But there was more to it: Reagan made his pitch in response to Gorbachev’s request that the United States open up trade with the Soviet Union. Reagan responded to the general secretary by apparently suggesting a sort of linkage: increased trade might be possible if the Soviets bulldozed the wall. Though desperate for cash, Gorbachev still would not budge on the Berlin Wall. In the words of his interpreter, Igor Korchilov, Gorbachev “said he could not agree with the president’s view.”
Why was Gorbachev, later recipient of the Nobel Peace Prize, so opposed to this?
There were several reasons, but most influential was a lingering Soviet distrust of a unified Germany, a residual ambivalence leftover from the smoke of the Nazi guns of World War II. Moreover, as he made clear in his bestselling 1987 book Perestroika, Gorbachev envisioned a 21st century in which a kinder, gentler, non-totalitarian U.S.S.R. and Communist bloc happily worked together, jointly proceeding to the next “crucial stage in world development;” the collapse of 1989 was the farthest thing from his mental universe. Whereas Reagan described the wall in harsh terms, Gorbachev in Perestroika referred to it casually as “an international border passing, in particular, through Berlin.”
Only a month after Reagan’s June 1987 challenge, Gorbachev visited with West German President Richard von Weizsacker. Weizsacker asked Gorbachev “just for the record” about his thoughts on the prospect of German unity. Gorbachev’s response was hardly a ringing endorsement: He said that history would “decide what [will] happen in a hundred years.” In short, Mikhail Gorbachev favored a divided Germany and the wall that separated it.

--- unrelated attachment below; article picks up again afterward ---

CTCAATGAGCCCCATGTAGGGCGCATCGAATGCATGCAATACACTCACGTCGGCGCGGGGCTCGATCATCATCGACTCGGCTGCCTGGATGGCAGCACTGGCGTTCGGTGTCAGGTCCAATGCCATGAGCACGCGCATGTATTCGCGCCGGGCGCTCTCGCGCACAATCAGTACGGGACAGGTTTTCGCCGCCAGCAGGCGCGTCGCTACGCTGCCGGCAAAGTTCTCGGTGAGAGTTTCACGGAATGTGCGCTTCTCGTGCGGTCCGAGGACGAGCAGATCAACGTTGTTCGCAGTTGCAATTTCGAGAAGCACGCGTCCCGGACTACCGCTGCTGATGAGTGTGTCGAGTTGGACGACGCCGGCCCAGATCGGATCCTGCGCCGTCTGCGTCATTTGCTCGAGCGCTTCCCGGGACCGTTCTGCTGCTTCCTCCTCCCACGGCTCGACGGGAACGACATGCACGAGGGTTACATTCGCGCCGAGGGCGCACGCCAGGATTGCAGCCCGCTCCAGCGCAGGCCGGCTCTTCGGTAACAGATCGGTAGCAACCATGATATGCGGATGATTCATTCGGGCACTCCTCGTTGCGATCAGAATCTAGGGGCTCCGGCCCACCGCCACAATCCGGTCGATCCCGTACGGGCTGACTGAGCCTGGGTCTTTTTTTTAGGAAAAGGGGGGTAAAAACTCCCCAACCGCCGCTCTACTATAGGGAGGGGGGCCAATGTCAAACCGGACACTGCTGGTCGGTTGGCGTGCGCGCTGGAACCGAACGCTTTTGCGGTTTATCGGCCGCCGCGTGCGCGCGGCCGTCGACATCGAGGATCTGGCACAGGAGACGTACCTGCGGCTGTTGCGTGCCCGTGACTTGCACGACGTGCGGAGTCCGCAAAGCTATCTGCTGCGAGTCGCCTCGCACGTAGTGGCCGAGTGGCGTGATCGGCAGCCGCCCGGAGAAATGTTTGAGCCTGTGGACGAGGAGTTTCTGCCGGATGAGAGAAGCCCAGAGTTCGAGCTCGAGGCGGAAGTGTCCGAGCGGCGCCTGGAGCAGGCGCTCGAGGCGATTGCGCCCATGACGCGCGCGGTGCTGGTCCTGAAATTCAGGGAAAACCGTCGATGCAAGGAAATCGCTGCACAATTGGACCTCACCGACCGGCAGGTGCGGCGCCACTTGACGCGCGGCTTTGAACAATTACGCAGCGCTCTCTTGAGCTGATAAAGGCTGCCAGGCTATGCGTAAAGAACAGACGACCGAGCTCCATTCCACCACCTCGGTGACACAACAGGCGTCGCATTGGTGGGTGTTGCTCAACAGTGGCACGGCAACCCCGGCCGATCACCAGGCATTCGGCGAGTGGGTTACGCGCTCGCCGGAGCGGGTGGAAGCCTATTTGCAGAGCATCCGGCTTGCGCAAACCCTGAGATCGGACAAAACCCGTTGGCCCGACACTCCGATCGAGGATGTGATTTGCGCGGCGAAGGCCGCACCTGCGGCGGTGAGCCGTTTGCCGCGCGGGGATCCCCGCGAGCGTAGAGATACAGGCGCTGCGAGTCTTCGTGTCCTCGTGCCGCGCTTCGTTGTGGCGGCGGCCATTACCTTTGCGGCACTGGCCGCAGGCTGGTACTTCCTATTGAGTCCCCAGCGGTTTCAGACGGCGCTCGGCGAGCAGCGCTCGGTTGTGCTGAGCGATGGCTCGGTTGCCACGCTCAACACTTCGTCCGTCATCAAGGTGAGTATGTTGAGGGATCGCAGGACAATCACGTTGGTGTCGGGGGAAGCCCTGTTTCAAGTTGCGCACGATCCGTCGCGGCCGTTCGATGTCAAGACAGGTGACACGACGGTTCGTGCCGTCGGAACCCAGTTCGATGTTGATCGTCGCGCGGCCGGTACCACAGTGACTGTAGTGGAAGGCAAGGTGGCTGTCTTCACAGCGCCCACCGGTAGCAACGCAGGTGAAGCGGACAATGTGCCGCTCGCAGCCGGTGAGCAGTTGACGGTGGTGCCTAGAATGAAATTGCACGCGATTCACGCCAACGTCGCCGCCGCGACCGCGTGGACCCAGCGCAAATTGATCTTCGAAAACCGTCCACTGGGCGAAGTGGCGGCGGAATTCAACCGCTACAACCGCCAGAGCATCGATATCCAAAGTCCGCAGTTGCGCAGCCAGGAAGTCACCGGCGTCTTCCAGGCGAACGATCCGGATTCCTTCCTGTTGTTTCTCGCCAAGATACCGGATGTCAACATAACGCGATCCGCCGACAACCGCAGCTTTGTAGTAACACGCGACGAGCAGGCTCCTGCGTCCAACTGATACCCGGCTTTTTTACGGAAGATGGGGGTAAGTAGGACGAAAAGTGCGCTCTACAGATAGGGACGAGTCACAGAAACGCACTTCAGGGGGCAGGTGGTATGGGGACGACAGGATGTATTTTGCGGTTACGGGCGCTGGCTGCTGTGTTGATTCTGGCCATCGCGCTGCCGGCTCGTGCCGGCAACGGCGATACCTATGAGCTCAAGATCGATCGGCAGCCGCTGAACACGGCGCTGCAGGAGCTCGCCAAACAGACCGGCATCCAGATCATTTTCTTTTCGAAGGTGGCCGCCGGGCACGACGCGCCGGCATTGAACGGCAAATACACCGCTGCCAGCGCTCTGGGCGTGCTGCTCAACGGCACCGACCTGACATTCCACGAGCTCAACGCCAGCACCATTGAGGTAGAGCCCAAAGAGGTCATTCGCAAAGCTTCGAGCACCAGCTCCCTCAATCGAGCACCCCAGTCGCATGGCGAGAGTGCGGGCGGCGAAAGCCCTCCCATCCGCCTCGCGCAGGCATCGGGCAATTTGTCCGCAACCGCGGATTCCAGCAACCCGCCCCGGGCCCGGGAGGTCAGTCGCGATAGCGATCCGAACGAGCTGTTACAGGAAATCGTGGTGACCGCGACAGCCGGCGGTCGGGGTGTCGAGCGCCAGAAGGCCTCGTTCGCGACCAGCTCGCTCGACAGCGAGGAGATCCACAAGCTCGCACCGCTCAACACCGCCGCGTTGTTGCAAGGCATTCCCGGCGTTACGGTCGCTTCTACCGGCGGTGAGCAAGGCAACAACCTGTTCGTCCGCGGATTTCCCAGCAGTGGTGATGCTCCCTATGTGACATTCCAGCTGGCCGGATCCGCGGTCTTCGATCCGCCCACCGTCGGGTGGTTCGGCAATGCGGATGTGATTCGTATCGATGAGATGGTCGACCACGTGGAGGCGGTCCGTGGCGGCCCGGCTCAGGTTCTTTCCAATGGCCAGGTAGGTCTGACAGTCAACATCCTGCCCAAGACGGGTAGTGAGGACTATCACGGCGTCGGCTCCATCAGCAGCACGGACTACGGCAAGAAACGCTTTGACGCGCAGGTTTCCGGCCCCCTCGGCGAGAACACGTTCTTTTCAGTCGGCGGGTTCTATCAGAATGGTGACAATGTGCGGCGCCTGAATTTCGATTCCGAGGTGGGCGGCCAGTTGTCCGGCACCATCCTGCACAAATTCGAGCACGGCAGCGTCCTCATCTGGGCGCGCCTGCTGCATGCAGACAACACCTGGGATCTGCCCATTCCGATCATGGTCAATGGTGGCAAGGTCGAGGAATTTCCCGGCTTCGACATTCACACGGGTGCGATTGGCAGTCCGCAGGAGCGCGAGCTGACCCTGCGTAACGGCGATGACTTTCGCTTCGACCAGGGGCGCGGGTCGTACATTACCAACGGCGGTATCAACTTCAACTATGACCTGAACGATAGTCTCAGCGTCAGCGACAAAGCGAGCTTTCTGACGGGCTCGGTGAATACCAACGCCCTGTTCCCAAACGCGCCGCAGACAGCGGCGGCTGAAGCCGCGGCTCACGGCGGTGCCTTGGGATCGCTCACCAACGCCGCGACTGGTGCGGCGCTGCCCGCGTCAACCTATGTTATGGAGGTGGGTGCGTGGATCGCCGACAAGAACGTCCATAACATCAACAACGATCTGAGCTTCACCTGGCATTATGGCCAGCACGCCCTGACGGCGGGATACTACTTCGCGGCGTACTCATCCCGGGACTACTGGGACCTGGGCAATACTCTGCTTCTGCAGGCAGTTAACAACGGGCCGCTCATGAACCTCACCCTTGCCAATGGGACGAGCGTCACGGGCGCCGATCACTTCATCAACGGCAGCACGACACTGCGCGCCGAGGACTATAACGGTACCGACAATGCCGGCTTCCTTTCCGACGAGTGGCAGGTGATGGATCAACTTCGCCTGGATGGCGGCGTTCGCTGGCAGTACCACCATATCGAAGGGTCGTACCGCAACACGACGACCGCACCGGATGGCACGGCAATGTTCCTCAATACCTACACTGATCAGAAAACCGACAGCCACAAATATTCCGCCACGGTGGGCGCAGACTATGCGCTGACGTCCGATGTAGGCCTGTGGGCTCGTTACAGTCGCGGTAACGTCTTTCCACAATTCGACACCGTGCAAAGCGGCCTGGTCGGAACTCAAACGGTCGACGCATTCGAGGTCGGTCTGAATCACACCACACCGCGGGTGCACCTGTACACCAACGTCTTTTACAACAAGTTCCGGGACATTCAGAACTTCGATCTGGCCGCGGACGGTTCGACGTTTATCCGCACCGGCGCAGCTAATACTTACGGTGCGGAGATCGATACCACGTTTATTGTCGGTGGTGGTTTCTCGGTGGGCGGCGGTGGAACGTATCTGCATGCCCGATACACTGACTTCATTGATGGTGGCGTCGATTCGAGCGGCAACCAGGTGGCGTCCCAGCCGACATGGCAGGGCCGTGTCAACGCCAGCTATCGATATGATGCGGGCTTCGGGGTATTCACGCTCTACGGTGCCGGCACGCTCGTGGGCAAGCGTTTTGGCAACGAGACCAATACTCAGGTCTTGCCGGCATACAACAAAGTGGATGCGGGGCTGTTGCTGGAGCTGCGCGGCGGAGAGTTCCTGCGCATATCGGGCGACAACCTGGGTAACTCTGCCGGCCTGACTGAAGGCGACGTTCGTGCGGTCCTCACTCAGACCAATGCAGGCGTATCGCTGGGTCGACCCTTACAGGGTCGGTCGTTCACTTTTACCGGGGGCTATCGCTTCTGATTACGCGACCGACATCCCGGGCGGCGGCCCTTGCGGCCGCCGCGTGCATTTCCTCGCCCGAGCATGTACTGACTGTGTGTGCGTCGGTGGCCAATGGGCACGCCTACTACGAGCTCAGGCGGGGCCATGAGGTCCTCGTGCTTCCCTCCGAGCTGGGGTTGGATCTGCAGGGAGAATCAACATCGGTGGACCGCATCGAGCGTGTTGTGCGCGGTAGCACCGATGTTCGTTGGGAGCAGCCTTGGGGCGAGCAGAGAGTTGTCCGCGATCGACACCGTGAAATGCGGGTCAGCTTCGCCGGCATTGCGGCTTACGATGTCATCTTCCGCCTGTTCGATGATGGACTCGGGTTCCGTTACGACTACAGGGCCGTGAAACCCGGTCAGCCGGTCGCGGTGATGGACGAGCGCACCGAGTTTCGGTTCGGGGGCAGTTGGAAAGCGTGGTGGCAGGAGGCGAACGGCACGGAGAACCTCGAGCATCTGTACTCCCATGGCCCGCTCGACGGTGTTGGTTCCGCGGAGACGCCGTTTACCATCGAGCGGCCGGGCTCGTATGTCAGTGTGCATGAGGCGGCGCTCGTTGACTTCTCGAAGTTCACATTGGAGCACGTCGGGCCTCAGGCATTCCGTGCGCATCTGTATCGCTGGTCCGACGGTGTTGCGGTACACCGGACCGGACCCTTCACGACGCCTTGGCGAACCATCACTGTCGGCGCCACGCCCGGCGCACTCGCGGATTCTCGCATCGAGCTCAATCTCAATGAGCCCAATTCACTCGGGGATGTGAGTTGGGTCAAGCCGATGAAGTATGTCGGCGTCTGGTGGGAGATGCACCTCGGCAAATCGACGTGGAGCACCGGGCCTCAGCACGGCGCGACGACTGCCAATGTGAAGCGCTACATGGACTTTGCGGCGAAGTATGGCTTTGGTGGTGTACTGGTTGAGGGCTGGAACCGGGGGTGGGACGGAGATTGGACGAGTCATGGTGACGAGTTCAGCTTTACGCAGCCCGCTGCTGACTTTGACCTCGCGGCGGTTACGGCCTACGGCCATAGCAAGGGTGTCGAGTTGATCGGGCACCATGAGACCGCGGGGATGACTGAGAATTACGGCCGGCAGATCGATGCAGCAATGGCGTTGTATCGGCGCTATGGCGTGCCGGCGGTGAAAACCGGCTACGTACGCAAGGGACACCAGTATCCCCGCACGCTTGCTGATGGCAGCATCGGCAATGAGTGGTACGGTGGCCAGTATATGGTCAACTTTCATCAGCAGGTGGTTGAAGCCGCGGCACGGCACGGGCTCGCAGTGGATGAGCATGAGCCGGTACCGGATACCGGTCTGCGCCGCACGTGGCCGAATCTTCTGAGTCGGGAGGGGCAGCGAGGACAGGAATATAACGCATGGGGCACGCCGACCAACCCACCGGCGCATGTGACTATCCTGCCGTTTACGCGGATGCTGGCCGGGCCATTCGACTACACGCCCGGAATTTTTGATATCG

None of this is to begrudge Gorbachev the credit he richly deserves for introducing the unprecedented expansion of civil liberties in the U.S.S.R., for formally ending the Soviet Communist party’s monopoly on political power, for officially resigning his post and thus the Soviet Union on December 25, 1991, for working with two American presidents to end the Cold War peacefully — and certainly for not stopping the wrecking ball and bulldozers once they did arrive in Berlin.
Yet, it was Ronald Reagan who took the initiative on the Berlin Wall, who prodded Gorbachev, constantly pushing the Soviet leader — even in private — to take down the most visible, stark symbol of the Cold War divide, a gray, cold tombstone to human freedom. The wall was an abomination, one that Reagan recognized as such from the moment it was erected, and that he publicly assailed from the first decade of its existence — a healthy obsession of Reagan. And his call for Mr. Gorbachev to tear down that wall 20 years ago was an important moment that should not only be remembered but that needs to be better understood.
– Paul Kengor is author of The Crusader: Ronald Reagan and the Fall of Communism and professor of political science at Grove City College. His biography of Reagan adviser William P. Clark, The Judge, will be released this fall by Ignatius Press.